<h:inputText value="#{suggestController.input}">
			<f:ajax event="keyup" render="suggest_box"
				listener="#{suggestController.search('')}" />
			<f:ajax event="blur" render="suggest_box"
				listener="#{suggestController.reset}" />
		</h:inputText>
	</h:panelGroup>
	<h:panelGroup id="suggest_box">
		<h:panelGroup id="suggest_resultlist"
			rendered="#{! empty suggestController.result}">
			<ul>
				<ui:repeat var="entry" value="#{suggestController.result}">
					<li>#{entry}</li>
				</ui:repeat>
			</ul>
		</h:panelGroup>
	</h:panelGroup>
</h:panelGroup>

 SuggestController:

@Named("suggestController")
@RequestScoped
public class SuggestController implements Serializable {

	private static final long serialVersionUID = 1L;
	private List<String> result=null;
	private String query = null;
	private String input =null;
	
	public SuggestController() {
		super();
		result = new ArrayList<String>();
	}

	public String getQuery() {
		return query;
	}

	public void setQuery(String query) {
		this.query = query;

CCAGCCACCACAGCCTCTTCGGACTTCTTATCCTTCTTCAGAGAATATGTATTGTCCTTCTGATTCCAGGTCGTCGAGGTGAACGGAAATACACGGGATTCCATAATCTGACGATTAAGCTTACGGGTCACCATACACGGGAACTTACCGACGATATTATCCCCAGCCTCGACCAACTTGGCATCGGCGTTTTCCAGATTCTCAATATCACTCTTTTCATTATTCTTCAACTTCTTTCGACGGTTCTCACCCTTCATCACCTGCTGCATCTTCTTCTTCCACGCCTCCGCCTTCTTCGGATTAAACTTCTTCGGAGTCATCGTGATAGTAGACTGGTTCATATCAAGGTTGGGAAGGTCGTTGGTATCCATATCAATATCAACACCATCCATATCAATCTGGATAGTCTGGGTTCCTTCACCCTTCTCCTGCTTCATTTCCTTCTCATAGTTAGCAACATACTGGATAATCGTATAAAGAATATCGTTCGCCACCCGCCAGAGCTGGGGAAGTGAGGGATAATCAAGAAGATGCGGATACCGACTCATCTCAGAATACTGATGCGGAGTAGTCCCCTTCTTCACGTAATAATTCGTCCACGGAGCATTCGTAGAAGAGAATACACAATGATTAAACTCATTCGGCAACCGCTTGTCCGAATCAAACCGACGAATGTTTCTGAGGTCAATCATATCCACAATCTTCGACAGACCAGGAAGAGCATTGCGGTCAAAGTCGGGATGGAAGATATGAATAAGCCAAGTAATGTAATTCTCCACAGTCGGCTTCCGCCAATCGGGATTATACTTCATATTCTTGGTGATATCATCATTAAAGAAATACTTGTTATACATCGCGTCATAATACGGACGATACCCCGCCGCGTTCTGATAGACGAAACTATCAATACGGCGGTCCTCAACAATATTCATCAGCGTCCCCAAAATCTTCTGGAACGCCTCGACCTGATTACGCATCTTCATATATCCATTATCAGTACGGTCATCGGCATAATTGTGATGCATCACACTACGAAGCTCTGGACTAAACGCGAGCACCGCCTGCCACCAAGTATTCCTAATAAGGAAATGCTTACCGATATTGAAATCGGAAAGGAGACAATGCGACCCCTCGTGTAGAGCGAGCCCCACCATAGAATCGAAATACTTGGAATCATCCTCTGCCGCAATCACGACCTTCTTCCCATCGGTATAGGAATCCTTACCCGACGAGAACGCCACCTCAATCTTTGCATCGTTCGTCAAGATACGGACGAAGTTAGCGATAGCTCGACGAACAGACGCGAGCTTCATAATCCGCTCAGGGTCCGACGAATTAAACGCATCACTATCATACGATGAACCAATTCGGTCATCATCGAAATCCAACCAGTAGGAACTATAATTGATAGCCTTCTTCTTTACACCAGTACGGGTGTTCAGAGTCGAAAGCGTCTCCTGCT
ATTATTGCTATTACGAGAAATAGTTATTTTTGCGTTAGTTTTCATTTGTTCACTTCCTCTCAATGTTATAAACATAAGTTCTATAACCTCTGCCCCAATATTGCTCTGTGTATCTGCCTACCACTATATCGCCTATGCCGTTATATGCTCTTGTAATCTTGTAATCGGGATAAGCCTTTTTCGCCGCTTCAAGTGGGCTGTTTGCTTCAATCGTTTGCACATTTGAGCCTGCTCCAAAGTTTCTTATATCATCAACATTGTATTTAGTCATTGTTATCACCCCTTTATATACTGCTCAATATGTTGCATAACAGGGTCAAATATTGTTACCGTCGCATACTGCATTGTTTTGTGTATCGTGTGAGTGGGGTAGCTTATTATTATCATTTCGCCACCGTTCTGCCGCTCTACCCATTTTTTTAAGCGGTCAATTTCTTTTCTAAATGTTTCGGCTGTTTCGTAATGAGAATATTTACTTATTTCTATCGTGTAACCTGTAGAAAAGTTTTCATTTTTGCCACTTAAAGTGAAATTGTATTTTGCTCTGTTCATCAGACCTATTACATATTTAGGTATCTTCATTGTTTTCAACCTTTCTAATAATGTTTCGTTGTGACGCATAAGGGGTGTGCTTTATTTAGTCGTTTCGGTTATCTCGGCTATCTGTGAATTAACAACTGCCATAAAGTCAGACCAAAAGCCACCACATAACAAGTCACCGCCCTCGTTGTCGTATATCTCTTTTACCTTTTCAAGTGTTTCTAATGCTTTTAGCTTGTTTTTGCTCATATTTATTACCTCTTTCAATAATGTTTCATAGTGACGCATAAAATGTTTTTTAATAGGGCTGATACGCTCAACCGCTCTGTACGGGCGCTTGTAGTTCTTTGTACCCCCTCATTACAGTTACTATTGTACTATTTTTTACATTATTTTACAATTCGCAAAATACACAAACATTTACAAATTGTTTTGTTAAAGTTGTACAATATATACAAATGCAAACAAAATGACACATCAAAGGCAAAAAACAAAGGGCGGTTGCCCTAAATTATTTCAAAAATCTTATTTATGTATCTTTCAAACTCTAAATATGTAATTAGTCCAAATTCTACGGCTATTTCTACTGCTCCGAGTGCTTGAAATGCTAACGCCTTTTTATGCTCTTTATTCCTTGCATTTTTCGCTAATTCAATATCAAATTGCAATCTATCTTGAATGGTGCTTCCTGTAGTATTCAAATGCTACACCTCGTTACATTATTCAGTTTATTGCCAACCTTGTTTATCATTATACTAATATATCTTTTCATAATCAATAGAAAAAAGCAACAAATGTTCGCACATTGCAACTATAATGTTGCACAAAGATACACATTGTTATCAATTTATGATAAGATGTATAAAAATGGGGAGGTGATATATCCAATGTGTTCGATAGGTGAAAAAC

}

	public String getInput() {
		return input;
	}

	public void setInput(String input) {
		this.input = input;
	}
	
	public void reset(AjaxBehaviorEvent event) {
		 result=new ArrayList<String>();
	}
	
	public void search(String query) {
    	result=new ArrayList<String>();
		result.add("Hallo "  + System.currentTimeMillis());
		result.add("World "+ + System.currentTimeMillis());

	}
	
	public List<String> getResult() {
		return result;
	}

}

4) DELAY AJAX EVENTS

Maybe you run into a problem with the onblur ajax call to hide your overlay section. If the section contains h:command links or buttons the action and actionListeners will not be called because the ajax blur event hides the overlay to early.

With a trick from BalusC you can delay the blur event a little bit. So just add the following jQuery code into your page:

$(document).ready(function() {
	$(".suggestinput").each(function(index, input) {
	    var onblur = input.onblur;
	    input.onblur = null;
	
	    $(input).on("blur", function(event) {
	        delay(function() { onblur.call(input, event); }, 300);
	    });